Watching the World Face COVID-19 as Someone With Terminal Cancer
I know. You’re thinking I’m out of my mind. Bear with me.
I have terminal cancer, but I am a lucky person with terminal cancer. I am dying very slowly and leading a fairly normal life. I have metastatic breast cancer in an era when drugs are buying years of time, with few side-effects and little if any immunosuppression.
Having been diagnosed with cancer, originally in 2008, at the tender age of 31, I have confronted my mortality. Upon recurrence in 2015, it was unlikely I would live to 2020. (The fact that I am seeing 2020 is due mostly to the revolutionary drug that was FDA approved in 2015.)
I see my life in weeks and months. Not years.
I am 43. Most of my friends are between 35-45. And as COVID-19 descended on the general human psyche, I noticed my friends seemed irrationally fearful, taking precautions to extremes.
I, on the other hand, feel I am taking “reasonable” precautions. In the lovely evening breeze, I will walk alone and mask free.
As I biked to work today, while most people I know haven’t set foot in their office places in months, I thought of my office building where there will be eight other masked people. I will be in my own office, the doors propped open to encourage airflow, the surfaces sanitized. I had absolutely no fear of going to work. (By the way, you may ask, why am I working? Well, aside from the fact that healthcare in America is expensive, I can sit at home waiting to die or work, which generally I enjoy.)
My two scenarios, a solo evening walk and my office, are both low risk. Most of my healthy friends would never dare to do either.
And while I biked to work today, I suddenly understood.
I never expected to live to today. I definitely don’t want to die and I do fear the uncomfortable path to death, but it has been my persistent reality and awareness, a thorn in my mental state, for over a decade.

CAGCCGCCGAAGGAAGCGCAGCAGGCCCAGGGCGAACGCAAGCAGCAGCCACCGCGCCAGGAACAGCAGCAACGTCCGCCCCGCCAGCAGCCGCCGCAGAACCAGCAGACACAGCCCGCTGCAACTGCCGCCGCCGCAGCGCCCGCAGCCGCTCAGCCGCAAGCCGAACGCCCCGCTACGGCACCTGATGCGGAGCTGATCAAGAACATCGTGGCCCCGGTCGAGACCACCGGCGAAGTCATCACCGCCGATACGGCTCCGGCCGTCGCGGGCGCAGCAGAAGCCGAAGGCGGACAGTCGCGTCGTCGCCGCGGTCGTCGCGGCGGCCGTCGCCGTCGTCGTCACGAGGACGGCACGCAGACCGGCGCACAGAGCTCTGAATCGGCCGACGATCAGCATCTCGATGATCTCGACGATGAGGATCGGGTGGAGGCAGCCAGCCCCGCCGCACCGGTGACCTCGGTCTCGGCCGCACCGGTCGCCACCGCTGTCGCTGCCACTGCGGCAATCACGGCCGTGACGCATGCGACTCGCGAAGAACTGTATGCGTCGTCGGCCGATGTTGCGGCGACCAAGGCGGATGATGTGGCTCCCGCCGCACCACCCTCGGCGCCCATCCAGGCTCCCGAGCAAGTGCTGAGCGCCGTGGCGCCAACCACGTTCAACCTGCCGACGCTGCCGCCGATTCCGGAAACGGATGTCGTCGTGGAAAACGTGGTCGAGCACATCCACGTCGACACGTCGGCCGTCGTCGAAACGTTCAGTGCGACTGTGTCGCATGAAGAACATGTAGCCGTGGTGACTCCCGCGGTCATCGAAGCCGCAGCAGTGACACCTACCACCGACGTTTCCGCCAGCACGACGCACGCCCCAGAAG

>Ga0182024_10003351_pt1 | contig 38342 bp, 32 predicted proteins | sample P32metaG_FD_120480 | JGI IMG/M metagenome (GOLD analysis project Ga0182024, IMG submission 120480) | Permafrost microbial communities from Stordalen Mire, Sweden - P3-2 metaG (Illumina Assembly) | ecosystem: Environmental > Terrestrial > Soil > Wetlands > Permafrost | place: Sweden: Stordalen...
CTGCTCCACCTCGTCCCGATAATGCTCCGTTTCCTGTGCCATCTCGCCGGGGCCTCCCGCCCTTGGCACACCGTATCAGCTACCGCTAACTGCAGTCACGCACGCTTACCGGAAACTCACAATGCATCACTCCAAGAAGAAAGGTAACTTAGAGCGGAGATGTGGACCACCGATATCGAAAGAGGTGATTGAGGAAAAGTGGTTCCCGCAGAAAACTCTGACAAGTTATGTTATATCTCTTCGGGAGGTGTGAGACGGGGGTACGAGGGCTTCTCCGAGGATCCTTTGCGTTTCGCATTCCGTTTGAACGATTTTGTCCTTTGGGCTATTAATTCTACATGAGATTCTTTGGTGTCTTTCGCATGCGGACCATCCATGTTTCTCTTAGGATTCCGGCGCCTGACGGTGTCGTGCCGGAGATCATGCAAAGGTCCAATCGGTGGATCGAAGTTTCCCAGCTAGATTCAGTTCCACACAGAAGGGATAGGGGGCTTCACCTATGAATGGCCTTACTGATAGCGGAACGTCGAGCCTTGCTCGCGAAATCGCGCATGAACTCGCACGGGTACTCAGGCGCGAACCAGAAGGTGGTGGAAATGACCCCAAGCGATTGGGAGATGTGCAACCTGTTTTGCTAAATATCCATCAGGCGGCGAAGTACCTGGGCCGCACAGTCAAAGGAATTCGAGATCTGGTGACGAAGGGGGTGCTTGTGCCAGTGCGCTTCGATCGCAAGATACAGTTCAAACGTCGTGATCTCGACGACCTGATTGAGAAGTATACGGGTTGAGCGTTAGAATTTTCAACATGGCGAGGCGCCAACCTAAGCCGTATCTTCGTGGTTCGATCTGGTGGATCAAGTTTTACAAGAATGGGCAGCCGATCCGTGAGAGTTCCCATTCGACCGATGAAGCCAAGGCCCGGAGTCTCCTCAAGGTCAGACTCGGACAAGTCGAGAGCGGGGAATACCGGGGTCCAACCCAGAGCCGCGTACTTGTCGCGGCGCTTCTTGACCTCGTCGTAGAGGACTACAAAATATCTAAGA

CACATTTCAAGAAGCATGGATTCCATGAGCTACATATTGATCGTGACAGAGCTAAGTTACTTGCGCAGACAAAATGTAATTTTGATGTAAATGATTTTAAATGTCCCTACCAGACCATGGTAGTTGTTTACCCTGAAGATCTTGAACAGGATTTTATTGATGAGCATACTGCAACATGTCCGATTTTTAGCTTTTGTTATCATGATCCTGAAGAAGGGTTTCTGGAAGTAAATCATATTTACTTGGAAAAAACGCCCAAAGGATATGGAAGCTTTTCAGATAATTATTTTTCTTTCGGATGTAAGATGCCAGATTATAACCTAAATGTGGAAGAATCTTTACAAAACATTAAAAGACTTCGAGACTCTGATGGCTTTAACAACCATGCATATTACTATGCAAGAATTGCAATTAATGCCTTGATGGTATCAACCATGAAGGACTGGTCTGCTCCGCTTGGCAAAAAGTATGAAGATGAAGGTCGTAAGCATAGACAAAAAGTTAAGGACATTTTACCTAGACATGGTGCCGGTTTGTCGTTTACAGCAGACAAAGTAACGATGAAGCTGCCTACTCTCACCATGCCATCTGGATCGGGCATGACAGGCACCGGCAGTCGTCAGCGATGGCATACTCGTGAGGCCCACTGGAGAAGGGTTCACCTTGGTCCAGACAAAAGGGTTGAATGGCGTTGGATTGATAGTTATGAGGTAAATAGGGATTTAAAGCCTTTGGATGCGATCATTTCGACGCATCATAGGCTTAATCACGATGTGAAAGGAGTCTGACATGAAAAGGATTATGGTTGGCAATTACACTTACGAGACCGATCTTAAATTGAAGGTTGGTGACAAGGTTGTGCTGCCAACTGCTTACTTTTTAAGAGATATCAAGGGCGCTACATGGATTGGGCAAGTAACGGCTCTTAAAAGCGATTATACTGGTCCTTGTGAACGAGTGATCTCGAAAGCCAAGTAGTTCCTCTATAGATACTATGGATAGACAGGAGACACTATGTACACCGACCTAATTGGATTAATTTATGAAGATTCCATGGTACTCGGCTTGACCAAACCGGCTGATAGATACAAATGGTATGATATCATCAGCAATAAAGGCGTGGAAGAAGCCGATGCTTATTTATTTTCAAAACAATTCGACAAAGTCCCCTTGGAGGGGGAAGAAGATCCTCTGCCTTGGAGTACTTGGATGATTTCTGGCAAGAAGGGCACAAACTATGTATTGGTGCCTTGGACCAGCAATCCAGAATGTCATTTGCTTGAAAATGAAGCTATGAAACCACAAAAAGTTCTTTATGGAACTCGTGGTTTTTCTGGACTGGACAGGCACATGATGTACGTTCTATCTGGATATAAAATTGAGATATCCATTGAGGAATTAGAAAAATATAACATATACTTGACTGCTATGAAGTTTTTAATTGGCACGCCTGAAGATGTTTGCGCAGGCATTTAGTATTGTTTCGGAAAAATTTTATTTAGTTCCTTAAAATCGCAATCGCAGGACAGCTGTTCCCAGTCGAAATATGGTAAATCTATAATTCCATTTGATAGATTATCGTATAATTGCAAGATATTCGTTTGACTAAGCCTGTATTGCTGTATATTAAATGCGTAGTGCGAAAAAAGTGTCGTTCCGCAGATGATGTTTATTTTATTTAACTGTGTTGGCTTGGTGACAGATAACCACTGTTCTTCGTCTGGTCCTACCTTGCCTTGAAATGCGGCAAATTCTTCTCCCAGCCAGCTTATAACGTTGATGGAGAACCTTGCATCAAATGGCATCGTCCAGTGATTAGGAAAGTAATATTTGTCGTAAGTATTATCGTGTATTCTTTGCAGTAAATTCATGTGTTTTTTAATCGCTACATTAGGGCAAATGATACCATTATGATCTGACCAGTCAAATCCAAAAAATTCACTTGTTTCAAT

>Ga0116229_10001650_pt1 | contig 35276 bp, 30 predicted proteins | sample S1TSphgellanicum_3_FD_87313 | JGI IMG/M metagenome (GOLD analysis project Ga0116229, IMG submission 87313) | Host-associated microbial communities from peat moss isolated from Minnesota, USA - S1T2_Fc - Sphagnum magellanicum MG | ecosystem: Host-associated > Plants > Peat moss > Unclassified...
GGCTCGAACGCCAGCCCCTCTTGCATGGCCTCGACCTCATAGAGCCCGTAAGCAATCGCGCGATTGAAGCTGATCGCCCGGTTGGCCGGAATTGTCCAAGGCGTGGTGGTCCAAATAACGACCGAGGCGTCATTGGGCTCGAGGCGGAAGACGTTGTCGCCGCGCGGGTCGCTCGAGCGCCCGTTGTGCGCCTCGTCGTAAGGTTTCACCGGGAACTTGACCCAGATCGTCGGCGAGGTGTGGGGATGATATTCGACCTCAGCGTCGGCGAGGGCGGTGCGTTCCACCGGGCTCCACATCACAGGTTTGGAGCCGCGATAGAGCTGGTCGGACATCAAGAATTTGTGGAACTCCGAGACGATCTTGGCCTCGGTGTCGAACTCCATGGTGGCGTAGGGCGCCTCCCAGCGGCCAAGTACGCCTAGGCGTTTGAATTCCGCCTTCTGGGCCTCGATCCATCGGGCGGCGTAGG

And for the first time ever, many of my friends are afraid of dying. They are confronting their mortality when they never have before.
Many cancer patients have met the other patients who try something obsessive or radical, that have little if any basis in western medicine, let alone chronicled evidence, but are “treatments” that the cancer patient themselves fully control, such as alkaline or raw diets.
When we are told we are dying, much sooner than we are mentally prepared for, there is this zealous, fanatical, desperate attempt to control the situation, as if we can change the outcome. Thus, fight or flight, we fight even if the means hardly has the vaguest rationale.
And that is what my friends are doing. They are taking the extreme actions they can control because for the first time in their lives, they are scared.
As a cancer patient, who makes decisions assuming I will live months, not years, I have always tried to explain how I see things and why my decisions are different. I have never felt understood.
For the first time in my life, I feel my peer group has gotten a taste of my reality.
I am not going to live 20 or 30 years. I am grateful to be here today. I make decisions for three months, not next summer. The year 2021 is a myth, until I see otherwise and science, in which I hope, delivers.
The reason why COVID might be good for a cancer patient’s mental health is because for the first time in our lives, everyone is afraid and confronting their own mortality in a way the vast majority have never had to in their entire lives. And that confrontation is just unrelenting, on TV, in their actions, in every, every conversation.
So while we, as cancer patients, fear more for our lives now, we finally have broad understanding across all of humanity. Almost everyone, to a varied degree, fears for themselves.
Put this secret knowledge in your coping tool box, because it has unfortunately made everyone an ally. When confronted with someone who doesn’t understand the mental burden of living, always, as a dead man walking, remind them of their first real confrontation with their mortality, which may very well be now, COVID. Remind them how they felt when they realized it is real; they may get sick or die; their loved ones may get sick or die. Remind them of how this is driven into their psyche, day-in and day-out, while at the supermarket, listening to the radio, or canceling long-awaited, once in a life time, plans.
Ask them how that affected them.
Then, tilt your head to the right, let your eyes get a little damp, and welcome them to your everyday reality as a dying cancer patient.
We never wanted others to understand confronting mortality, but, if nothing else, accept the solace of being understood.
Image provided by contributor